Self-service stores: minus as a plus. Unmanned vehicles, augmented reality and artificial intelligence are no longer terms from science fiction, it’s a reality. Every day, new technologies penetrate deeper into our lives. With their help, not only production processes are automatized, but even individual jobs are being robotized. For example, a legal advice service has recently been created and successfully launched, the effectiveness of which is significantly higher than that of human lawyers. Of course, the opportunity to save on cost of employees is especially attractive for the retail market.
Until recently, this issue was partly addressed through the development of e-commerce, where most of the innovation was concentrated.
However, last year the time of cardinal changes came for offline retail.
At the end of 2016 the first unmanned round-the-clock store opened in Sweden. What is significant is that it was not opened by one of the larger players in the market, but by a simple programmer from the outback — a 39-year-old Robert Eliason. He came up with this idea by an everyday situation. Late in the evening, the man accidentally broke a bottle of baby food and had to drive 20 kilometers to the nearest supermarket to buy a new mixture.
Without thinking twice, Robert wrote a mobile application, through which buyers of his offline store in the small town of Vinek can unlock the doors and make purchases. Having chosen the goods, they simply scan the barcodes with a smartphone, and go home safely.
At the end of the month, electronic bills are sent to all customers. The only thing that distinguishes Robert’s mini-market from a regular store near the house is that they do not sell cigarettes and medicines here so as not to provoke theft. It was curious that it was the Swedes who proved to be the most enterprising nation in the unmanned retail niche. In early 2017, the Swedish company Wheelys opened the first store in Shanghai without sellers and cashiers.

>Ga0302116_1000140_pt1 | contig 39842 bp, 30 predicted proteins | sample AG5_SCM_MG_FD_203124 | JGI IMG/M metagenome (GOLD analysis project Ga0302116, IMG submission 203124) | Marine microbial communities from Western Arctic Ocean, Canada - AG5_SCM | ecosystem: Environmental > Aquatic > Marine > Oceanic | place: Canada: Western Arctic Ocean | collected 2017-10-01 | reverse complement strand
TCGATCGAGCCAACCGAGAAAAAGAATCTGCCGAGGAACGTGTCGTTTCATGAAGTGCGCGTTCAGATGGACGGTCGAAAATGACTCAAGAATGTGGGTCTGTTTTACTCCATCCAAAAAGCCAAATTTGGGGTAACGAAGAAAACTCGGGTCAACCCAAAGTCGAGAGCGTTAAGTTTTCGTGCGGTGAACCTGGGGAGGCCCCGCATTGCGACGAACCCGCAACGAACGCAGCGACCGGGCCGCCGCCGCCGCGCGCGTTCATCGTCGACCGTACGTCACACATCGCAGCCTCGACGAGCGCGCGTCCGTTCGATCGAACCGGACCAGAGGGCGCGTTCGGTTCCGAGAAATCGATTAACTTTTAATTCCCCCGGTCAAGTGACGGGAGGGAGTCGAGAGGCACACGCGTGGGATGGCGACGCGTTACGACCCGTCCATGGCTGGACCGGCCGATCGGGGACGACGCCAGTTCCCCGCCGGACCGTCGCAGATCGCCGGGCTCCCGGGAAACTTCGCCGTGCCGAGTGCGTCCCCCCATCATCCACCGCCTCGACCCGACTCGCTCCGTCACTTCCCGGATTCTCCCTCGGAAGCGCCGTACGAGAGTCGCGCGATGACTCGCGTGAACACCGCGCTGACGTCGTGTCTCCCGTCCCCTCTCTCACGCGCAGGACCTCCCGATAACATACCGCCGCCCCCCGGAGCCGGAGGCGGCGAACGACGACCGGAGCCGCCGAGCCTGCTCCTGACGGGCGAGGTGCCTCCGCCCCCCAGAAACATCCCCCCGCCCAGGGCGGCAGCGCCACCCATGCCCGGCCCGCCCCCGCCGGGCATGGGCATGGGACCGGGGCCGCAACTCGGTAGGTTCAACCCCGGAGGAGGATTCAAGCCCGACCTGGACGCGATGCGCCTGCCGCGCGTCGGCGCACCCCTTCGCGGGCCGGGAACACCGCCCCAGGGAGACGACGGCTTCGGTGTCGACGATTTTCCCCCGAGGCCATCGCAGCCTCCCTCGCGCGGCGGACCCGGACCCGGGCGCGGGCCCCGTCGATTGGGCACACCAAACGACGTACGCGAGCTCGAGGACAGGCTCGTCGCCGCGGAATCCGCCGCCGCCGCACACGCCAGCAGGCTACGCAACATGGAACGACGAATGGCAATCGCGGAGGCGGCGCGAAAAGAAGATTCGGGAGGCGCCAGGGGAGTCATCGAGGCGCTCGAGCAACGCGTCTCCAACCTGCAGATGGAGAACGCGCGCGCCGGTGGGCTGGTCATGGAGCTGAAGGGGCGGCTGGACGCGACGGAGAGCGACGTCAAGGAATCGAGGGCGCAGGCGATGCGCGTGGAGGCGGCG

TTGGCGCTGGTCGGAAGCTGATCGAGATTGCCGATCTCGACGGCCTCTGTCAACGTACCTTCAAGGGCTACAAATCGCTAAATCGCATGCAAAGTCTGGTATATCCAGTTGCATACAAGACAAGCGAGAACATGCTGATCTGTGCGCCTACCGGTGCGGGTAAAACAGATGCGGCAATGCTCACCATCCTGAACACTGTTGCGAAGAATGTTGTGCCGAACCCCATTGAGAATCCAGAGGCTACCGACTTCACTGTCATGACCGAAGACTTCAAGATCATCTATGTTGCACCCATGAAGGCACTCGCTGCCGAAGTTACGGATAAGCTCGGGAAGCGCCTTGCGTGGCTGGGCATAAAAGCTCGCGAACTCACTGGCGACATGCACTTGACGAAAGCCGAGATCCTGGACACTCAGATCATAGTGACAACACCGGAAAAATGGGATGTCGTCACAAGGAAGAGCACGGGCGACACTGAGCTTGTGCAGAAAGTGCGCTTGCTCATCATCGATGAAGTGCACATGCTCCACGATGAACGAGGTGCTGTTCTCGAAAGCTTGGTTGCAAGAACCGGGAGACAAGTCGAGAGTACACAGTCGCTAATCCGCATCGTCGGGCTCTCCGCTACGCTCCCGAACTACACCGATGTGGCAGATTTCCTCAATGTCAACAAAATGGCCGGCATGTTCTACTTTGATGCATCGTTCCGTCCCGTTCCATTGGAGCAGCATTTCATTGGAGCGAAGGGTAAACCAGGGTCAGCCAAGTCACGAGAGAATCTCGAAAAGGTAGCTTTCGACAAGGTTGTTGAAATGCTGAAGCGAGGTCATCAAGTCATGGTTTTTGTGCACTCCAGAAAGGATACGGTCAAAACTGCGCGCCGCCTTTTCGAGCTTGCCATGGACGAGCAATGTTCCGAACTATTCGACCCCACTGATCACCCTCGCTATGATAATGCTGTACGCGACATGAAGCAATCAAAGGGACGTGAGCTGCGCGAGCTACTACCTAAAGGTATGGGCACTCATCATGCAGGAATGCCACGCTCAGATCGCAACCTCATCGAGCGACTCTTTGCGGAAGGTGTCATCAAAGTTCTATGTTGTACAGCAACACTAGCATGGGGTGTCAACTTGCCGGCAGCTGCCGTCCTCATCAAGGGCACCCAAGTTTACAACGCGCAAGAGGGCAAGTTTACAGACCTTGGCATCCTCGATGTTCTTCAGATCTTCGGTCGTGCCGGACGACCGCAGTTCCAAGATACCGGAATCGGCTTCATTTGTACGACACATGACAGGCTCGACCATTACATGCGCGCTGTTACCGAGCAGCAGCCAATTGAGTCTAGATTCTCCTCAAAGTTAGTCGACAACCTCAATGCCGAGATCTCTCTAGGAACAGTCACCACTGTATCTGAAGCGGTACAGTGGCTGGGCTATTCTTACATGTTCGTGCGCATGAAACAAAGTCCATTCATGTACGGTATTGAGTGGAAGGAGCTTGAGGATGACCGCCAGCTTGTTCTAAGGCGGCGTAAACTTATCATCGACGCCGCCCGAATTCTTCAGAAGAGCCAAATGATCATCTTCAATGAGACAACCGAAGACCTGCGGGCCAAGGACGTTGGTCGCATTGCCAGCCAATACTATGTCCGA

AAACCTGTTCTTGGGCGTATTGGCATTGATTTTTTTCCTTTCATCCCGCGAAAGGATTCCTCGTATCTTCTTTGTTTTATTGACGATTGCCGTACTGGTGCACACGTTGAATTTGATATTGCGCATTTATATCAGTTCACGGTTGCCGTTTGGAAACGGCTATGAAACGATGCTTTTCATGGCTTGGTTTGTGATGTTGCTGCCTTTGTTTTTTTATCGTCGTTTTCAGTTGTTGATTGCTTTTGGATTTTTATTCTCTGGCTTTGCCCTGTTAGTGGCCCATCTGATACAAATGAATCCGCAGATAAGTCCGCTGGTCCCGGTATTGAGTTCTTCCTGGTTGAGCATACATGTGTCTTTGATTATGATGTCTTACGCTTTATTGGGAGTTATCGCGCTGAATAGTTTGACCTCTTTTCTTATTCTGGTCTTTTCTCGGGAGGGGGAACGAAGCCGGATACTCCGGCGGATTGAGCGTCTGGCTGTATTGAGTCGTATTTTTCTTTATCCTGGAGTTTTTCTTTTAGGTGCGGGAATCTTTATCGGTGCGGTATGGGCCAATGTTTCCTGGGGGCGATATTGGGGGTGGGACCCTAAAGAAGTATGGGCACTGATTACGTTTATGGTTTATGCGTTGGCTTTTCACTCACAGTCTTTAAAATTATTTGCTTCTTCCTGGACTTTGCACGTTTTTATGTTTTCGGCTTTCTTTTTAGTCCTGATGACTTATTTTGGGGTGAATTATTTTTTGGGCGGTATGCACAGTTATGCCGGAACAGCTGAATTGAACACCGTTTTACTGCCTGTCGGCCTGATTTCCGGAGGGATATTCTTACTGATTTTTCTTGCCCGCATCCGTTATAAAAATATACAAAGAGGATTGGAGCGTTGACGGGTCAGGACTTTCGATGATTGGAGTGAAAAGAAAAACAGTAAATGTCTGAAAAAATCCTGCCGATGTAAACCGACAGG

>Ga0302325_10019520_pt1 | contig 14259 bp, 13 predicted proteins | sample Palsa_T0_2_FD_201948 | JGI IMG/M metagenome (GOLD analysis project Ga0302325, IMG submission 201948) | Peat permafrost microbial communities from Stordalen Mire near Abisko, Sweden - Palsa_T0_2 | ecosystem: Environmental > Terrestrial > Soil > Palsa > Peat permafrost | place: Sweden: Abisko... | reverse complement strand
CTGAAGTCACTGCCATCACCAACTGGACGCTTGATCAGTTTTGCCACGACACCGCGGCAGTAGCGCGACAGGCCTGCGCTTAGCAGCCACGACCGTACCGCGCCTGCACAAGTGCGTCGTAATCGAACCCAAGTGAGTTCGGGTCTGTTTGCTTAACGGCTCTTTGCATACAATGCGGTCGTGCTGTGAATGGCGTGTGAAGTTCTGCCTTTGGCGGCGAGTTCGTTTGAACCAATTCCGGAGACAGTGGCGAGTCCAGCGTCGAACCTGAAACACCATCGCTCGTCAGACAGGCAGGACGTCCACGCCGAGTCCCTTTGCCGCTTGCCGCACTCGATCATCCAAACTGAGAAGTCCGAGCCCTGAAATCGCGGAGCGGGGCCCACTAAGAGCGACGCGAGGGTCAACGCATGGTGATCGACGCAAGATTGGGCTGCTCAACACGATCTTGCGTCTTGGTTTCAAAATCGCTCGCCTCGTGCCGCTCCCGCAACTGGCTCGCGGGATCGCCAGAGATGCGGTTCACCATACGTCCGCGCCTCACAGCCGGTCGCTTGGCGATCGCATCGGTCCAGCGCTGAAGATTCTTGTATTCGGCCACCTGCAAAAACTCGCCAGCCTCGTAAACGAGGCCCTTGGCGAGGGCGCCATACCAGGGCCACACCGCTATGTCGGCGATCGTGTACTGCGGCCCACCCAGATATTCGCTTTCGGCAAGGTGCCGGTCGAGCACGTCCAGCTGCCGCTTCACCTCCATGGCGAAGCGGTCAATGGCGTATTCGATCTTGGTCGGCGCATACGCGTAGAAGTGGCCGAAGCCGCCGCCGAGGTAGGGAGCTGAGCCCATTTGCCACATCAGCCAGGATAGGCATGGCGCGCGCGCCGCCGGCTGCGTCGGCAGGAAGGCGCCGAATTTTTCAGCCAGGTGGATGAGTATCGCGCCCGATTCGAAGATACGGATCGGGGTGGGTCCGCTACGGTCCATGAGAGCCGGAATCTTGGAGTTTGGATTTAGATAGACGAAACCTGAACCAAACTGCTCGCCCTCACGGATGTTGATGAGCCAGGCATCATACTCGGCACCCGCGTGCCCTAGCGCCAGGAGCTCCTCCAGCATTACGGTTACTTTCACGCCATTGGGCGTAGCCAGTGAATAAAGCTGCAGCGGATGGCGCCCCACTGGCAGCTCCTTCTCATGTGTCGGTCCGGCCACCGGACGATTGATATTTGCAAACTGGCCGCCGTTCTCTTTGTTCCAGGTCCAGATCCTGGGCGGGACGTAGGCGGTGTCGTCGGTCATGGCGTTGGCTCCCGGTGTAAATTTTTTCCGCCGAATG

The technology is the same: to get to the store, you need to install the application on your smartphone and link it to the bank card. The doors to the store open when the registered customer approaches them. The purchases are also scanned and at the exit of the store the application charges the credit card for their purchase.
However, the store owners in the metropolis are not so carefree as in small towns. For security and theft prevention, they use surveillance cameras.
Automated stores appeared before 2016 as well, but they used more simple technologies, such as electronic terminals. Alas, such sales outlets, as a rule, went unprofitable. The current innovations seem to be ready to change the situation for the better. Anyway, the bet on it is made by one of the largest online retailers in the world — Amazon.
At the end of last year, the company launched a beta version of the grab and go grocery store for its employees in Seattle. The solution is based on automation and artificial intelligence (AI). There are no cashiers or security services in the store.
The buyer installs on the smartphone an application that automatically creates a virtual basket, scanning when the products are removed from the shelves and returned to the spot. At the exit, the amount is written off of the visitor’s account.
The retailer plans to make Amazon Go (this name was given to this type of retail trade) accessible to the general public.
It is noteworthy that Amazon began to develop offline retail only a year earlier — from bookstores in Seattle, and then to San Diego, Portland, Boston and Chicago. It seems that soon we will hear a lot of interesting things about offline trading from this shark of the world retail.
If you talk about the global retail market as a whole, in the coming years the share of technological offline retails on it will only grow. Because the fashion for new technologies is dictated by the buyers themselves.
According to Sonar (J. Walter Thompson’s own research subdivision), consumers are extremely interested in how technology, for example, artificial intelligence will be applied in retail. 70% of American millenials and 62% of British teenagers say they will support retailers who use AI.
72% and 64% of respondents respectively believe that the artificial intelligence will help retailers to predict their buyer preferences more accurately.
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